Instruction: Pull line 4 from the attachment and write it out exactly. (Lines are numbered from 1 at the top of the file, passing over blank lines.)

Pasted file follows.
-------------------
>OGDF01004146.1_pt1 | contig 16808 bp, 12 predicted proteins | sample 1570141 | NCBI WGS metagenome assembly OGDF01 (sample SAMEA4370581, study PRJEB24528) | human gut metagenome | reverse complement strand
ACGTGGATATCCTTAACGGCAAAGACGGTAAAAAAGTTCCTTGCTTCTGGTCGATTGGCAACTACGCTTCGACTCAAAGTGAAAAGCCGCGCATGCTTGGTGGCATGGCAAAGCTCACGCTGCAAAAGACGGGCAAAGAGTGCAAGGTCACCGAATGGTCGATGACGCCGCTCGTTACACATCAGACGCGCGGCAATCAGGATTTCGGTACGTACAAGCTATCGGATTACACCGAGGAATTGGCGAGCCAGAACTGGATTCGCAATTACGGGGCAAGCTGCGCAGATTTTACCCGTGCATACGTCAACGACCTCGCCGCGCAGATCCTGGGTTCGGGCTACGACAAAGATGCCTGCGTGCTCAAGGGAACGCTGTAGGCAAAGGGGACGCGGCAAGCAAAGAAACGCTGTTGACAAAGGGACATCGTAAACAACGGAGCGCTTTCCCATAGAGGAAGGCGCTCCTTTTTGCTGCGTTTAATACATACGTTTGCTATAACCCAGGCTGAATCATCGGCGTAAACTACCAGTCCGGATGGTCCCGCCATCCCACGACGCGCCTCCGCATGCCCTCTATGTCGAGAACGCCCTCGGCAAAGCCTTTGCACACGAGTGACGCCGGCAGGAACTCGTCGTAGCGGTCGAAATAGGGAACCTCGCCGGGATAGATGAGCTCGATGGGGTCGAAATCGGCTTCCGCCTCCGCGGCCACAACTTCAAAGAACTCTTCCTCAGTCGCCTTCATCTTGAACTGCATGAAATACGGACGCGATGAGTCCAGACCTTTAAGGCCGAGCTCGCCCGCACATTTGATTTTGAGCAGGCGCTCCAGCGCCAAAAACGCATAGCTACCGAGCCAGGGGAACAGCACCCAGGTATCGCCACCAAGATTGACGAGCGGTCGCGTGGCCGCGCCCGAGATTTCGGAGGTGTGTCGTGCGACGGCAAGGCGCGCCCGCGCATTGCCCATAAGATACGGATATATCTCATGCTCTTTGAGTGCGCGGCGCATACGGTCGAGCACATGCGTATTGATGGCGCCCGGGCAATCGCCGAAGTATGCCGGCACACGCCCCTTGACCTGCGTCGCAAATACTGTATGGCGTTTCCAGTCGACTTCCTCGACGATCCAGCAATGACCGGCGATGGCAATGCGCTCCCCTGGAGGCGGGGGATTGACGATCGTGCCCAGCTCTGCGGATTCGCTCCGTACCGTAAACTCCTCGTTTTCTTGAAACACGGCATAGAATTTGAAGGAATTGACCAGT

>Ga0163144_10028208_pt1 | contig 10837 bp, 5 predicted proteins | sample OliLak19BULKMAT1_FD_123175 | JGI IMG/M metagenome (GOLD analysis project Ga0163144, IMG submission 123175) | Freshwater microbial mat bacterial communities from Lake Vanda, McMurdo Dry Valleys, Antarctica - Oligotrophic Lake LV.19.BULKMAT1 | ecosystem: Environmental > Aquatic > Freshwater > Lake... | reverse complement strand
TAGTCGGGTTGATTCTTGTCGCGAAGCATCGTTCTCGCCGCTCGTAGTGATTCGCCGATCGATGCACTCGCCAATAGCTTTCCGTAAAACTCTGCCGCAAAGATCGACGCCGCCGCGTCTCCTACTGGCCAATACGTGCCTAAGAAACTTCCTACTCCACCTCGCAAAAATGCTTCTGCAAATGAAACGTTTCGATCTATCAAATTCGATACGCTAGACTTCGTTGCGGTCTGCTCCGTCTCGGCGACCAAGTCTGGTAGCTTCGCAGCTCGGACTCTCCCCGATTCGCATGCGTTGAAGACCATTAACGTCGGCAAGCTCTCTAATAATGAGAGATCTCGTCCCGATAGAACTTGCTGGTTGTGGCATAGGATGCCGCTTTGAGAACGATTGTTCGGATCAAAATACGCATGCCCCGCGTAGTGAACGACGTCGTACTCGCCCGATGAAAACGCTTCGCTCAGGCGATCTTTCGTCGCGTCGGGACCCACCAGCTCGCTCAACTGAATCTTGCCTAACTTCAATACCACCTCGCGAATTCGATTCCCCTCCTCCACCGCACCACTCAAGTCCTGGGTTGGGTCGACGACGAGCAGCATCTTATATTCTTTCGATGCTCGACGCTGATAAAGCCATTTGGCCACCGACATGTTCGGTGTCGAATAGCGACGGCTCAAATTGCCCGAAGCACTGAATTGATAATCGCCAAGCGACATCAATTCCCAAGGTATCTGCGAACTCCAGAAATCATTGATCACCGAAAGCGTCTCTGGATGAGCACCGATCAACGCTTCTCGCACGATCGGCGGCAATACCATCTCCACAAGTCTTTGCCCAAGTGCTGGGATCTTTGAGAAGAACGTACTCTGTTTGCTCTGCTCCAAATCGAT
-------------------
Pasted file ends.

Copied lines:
TAGTCGGGTTGATTCTTGTCGCGAAGCATCGTTCTCGCCGCTCGTAGTGATTCGCCGATCGATGCACTCGCCAATAGCTTTCCGTAAAACTCTGCCGCAAAGATCGACGCCGCCGCGTCTCCTACTGGCCAATACGTGCCTAAGAAACTTCCTACTCCACCTCGCAAAAATGCTTCTGCAAATGAAACGTTTCGATCTATCAAATTCGATACGCTAGACTTCGTTGCGGTCTGCTCCGTCTCGGCGACCAAGTCTGGTAGCTTCGCAGCTCGGACTCTCCCCGATTCGCATGCGTTGAAGACCATTAACGTCGGCAAGCTCTCTAATAATGAGAGATCTCGTCCCGATAGAACTTGCTGGTTGTGGCATAGGATGCCGCTTTGAGAACGATTGTTCGGATCAAAATACGCATGCCCCGCGTAGTGAACGACGTCGTACTCGCCCGATGAAAACGCTTCGCTCAGGCGATCTTTCGTCGCGTCGGGACCCACCAGCTCGCTCAACTGAATCTTGCCTAACTTCAATACCACCTCGCGAATTCGATTCCCCTCCTCCACCGCACCACTCAAGTCCTGGGTTGGGTCGACGACGAGCAGCATCTTATATTCTTTCGATGCTCGACGCTGATAAAGCCATTTGGCCACCGACATGTTCGGTGTCGAATAGCGACGGCTCAAATTGCCCGAAGCACTGAATTGATAATCGCCAAGCGACATCAATTCCCAAGGTATCTGCGAACTCCAGAAATCATTGATCACCGAAAGCGTCTCTGGATGAGCACCGATCAACGCTTCTCGCACGATCGGCGGCAATACCATCTCCACAAGTCTTTGCCCAAGTGCTGGGATCTTTGAGAAGAACGTACTCTGTTTGCTCTGCTCCAAATCGAT